The notion that your wicked past will eventually catch up with you is one motivating factor for investigators following up on unsolved crimes, even decades after the abhorrent acts were committed.
There’s a story about “consequences” out of Australia that is sure to warm the cockles of any police detective’s heart… and yours and mine!
Between 1980 and 1985 a series of horrific crimes took place in Sydney, Australia that terrorized the city, particularly the legal community. Media pundits called the case the “Family Court Murders”.
Firefighter Leonard George Warwick seemed to be the link between a number of homicides beginning in February 1980 with the shooting of Stephen Blanchard, Mr. Warwick’s brother-in-law.
A few months later Justice David Opas heard the door bell ring at his home and opened the door to be greeted by a bullet that took his life. He was the judge who presided over a hotly disputed custody case involving Leonard Warwick, his then-wife, Andrea Warwick, nee Blanchard, and their one-year old daughter.
With Judge Opas’ violent demise a new judge was appointed, Justice Richard Gee. He too was the victim of violence when his home was bombed, injuring him and his family.
In April of 1984 the courthouse in Parramatta was bombed. Thankfully no one was injured but you shouldn’t be surprised to learn that it was in Parramatta that Mr. Warwick’s custody trial took place.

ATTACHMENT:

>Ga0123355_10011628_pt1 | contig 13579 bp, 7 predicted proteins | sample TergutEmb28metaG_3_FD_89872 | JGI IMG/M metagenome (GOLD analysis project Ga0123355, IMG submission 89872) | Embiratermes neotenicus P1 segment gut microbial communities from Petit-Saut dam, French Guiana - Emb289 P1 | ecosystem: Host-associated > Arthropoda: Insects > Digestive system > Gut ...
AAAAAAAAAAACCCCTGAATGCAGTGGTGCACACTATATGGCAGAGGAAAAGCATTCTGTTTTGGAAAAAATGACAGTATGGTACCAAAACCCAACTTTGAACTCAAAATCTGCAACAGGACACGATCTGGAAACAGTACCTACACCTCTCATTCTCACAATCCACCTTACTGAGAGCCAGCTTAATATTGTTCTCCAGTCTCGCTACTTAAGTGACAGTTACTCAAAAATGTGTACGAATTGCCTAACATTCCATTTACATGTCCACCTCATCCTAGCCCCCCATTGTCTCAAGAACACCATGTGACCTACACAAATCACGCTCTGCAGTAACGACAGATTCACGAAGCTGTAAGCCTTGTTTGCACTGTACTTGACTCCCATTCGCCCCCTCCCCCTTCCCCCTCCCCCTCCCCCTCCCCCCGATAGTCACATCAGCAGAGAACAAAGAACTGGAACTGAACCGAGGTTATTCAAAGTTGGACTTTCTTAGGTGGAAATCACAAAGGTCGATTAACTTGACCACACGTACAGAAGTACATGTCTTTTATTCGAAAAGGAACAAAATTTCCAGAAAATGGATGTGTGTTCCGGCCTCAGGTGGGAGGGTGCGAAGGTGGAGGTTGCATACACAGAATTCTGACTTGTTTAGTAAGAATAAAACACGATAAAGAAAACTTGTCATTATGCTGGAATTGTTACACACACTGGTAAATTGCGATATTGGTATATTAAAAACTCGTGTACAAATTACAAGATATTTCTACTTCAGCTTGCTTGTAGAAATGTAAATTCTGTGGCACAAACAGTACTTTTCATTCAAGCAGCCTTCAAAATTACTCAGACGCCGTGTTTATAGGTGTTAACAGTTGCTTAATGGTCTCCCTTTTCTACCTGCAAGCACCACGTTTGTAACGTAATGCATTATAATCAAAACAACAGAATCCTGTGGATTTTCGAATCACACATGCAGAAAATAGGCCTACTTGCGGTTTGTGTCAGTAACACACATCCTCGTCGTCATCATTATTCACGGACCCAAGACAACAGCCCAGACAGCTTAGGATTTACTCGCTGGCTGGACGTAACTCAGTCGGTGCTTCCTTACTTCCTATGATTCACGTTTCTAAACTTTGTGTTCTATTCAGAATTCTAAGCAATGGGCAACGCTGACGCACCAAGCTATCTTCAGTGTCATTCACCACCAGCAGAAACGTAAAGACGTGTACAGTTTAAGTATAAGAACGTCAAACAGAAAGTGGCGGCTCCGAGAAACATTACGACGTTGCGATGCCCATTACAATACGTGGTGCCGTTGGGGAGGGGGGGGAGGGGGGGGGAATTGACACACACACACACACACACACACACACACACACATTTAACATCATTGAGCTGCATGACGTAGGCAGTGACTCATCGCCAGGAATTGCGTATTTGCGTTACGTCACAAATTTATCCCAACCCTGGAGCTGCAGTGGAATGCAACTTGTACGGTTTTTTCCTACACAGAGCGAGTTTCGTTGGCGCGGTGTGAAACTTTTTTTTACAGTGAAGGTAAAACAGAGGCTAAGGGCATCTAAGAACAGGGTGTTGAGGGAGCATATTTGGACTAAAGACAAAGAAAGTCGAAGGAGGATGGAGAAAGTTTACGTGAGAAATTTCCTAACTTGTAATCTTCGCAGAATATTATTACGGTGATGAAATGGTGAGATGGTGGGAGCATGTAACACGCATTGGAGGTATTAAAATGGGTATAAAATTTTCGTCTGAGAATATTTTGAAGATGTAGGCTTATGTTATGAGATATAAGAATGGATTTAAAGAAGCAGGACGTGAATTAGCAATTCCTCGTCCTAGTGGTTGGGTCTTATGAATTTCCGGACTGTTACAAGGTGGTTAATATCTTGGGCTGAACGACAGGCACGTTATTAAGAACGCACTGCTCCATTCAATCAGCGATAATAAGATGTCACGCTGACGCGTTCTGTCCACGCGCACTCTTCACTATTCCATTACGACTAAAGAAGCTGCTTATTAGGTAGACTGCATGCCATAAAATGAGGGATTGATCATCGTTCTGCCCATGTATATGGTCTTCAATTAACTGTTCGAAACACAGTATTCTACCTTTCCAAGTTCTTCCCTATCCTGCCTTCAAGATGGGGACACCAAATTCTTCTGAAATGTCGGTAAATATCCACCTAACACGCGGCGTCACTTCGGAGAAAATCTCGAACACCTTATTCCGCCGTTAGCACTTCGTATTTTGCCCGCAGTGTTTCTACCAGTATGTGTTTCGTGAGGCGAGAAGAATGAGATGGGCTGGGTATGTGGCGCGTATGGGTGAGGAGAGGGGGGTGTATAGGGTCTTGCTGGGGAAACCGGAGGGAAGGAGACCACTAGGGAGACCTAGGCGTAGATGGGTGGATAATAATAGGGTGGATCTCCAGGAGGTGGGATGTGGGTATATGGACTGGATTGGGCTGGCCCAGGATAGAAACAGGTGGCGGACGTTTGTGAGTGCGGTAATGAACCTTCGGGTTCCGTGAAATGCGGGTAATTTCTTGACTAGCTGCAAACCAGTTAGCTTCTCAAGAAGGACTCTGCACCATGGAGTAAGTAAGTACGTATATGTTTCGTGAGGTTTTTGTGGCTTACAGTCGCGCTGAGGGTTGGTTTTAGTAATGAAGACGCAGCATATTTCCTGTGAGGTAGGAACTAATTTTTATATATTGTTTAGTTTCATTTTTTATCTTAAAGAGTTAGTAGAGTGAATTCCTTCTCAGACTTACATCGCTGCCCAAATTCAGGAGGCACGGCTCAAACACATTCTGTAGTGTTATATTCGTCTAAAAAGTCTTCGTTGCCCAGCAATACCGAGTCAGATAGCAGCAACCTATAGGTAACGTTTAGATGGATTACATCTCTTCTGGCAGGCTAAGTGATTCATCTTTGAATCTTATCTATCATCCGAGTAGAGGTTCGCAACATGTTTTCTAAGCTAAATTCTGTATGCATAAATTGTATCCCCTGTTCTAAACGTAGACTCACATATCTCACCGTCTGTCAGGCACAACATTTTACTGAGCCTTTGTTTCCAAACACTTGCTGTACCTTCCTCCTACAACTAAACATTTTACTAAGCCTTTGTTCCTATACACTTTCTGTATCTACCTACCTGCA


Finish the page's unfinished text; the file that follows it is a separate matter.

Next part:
During Judge Gee’s convalescence, another judge was directed to take over the Warwick case. Justice Ray Watson presided until July of 1984 when his wife Pearle was killed by a bomb placed on the doorstep of their home.
In February 1995 Andrea Warwick’s lawyer, Gary Watts, was the target of another bomb attack. However, Mr. Watts no longer lived at the address targeted. When the new tenant opened the hood of his car parked outside the home to do some minor mechanical work, he saw the bomb and called police. He was a very lucky man.
But there was more to come, much more. Six months later a bomb was detonated at a Jehovah’s Witness Kingdom Hall in a suburb of Sydney, killing minister Graham Wykes and injuring 13 other parishioners, who were at the church for a service. The connection to Mr. Warwick? Andrea Warwick’s sister attended the church and had been a shoulder for her to cry on.
And then the violence stopped, coincident with Andrea Warwick’s decision to relinquish custody of their now 7-year old daughter to Mr. Warwick.
All of this occurred with nary an arrest despite a reward of $500,000, until a cold case squad picked up the investigative mantle in 2012 after decades of dormancy.
Last week police in Sydney laid 32 charges against Leonard Warwick, including four murder charges and attempted murder charges. New South Wales deputy police commissioner, Nick Kaldas commented:
“The evidence that we’ve gathered includes significant new evidence, historic evidence enhanced using technology not available 30 years ago, witness evidence that was historic and new witness evidence.”
It boggles the mind that Mr. Warwick was not arrested 30 years earlier, but as the police commissioner remarked:
“We won’t give up!”
Lawdiva aka Georgialee Lang